by Eric Stashin (aka The Rotoprofessor)
Tanner Roark appeared to be breaking out in 2017, despite a rather unsightly 4.67 ERA, as his strikeout rate was on the rise (8.24 K/9) to go along with modest control (3.18 BB/9) and groundball abilities (48.2%). However, instead of taking a step forward in 2018 he stagnated, at best, and generally should be viewed as a disappointment:
146 Strikeouts (7.29 K/9)
50 Walks (2.50 BB/9)
40.7% Groundball Rate
Outside of the control, which is a bit deceiving, the underlying metrics regressed and helped lead to the disappointing season. The fact is that last season may unfortunately be closer to the truth, as opposed to thinking that the upside is still there. Let’s take a look:
While there was hope after 2017, Roark took a big step backwards last season though it shouldn’t come as a surprise. Look at his splits over the past two seasons:
- First Half (’17) – 7.15
- Second Half (’17) – 9.60
- First Half (’18) – 7.69
- Second Half (’18) – 6.58
Which number sticks out as being unsustainable? Roark’s strikeout pitch had been his changeup, though his Whiff% plummeted from 20.62% in ’17 to 11.98% last season. Maybe there’s a little bit of upside, but expecting him to get back to that 2017 mark would be misguided.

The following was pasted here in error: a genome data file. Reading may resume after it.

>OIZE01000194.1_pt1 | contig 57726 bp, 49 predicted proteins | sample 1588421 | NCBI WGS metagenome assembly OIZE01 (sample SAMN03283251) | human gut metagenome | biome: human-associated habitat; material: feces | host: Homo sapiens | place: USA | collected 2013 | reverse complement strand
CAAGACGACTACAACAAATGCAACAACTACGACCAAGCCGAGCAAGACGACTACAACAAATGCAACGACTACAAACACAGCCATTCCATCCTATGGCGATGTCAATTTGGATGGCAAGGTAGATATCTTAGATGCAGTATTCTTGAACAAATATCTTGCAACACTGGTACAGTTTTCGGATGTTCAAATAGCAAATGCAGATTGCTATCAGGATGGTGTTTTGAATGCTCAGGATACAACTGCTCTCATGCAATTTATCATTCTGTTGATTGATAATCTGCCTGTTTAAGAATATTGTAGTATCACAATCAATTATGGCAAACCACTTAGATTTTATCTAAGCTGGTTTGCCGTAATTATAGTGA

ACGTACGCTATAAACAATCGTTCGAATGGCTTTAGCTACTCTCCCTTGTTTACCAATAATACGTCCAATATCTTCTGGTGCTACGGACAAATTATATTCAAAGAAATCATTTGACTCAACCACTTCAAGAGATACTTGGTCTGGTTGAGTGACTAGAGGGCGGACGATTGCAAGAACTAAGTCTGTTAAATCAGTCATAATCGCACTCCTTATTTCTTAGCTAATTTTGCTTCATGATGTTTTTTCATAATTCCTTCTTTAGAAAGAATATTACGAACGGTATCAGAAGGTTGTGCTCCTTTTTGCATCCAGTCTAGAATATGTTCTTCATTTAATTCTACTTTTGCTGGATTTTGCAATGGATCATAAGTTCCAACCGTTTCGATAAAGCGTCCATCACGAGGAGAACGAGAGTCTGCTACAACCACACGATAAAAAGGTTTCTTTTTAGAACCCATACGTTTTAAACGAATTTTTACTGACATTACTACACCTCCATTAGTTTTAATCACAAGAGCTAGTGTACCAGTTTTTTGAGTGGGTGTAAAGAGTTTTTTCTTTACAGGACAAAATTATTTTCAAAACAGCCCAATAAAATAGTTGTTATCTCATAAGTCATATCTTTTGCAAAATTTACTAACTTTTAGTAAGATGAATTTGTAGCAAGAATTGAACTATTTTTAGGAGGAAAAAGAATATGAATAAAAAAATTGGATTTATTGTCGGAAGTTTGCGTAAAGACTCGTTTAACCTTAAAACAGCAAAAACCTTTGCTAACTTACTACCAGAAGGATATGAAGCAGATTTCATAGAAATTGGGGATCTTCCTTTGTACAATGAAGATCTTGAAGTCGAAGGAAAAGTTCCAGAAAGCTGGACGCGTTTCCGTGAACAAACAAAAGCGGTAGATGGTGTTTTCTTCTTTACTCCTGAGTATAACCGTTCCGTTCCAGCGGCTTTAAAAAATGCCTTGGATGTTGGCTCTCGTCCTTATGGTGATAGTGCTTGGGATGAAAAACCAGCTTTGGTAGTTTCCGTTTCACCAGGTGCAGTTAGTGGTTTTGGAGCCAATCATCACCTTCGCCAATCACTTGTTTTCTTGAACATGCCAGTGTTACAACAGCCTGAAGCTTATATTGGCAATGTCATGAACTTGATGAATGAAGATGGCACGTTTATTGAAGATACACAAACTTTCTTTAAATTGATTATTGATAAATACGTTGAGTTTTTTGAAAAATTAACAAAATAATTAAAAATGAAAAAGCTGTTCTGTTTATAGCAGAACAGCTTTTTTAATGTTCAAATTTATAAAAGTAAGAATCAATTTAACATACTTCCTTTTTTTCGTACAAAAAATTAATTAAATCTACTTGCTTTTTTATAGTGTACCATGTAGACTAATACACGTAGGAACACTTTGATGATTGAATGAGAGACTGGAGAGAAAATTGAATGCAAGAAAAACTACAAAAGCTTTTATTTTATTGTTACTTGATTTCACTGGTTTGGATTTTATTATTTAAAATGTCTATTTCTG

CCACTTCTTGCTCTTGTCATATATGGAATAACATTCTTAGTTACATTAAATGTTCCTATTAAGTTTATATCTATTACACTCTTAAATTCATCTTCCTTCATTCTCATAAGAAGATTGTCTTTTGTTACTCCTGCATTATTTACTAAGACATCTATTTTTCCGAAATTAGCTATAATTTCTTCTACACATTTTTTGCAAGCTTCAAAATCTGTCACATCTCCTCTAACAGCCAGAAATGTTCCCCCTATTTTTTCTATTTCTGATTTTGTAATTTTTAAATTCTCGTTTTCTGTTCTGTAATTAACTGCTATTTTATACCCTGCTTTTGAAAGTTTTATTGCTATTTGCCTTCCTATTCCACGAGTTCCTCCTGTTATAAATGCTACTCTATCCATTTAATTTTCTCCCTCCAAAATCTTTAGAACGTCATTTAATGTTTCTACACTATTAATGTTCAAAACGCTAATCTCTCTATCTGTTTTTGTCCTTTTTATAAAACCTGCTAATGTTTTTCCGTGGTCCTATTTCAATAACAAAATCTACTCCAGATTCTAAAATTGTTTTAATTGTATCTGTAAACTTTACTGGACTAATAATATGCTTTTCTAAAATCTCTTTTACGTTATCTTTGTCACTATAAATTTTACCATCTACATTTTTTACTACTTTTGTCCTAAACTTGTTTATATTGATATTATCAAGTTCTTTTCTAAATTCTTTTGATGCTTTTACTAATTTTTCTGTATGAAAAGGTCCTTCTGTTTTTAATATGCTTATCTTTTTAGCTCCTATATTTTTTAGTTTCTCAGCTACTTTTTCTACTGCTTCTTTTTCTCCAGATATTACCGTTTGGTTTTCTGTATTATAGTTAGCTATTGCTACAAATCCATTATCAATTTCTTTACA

It appears that his control took a step forward last season, but the split tells a significantly different story:
- First Half – 3.38
- Second Half – 0.96
Over the previous two seasons he had posted BB/9 of 3.13 and 3.18, so which do you see as being the realistic split?
While Roark had shown consistent groundball abilities before (48.7% and 48.2% the previous two seasons), he’s not a sinker-centric option and that leads you to believe that the regression is for real. Maybe he sees a little bit of an uptick, and even if he gets back towards the 48% range it’s not a given that he doesn’t struggle with home runs. Even in 2017 he posted a 1.14 HR/9. Last season the issues came at home (1.67 HR/9, compared to a 0.81 on the road), and while he could improve in that regard he’s still likely going to allow a HR/9 above 1.00.
So what exactly are we hanging our hats on? Sure he’s proven capable of limiting the hard contact (28.7% in ’18, 25.8% for his career), but is that enough? Just consider:
- The strikeout rate is a hindrance
- The walk rate is pedestrian, and likely to take a step backwards
- The groundball rate was never elite, so even a rebound doesn’t mean success
The entire package just isn’t there, meaning there are better upside options to target.
Sources – Fangraphs, Brooks Baseball
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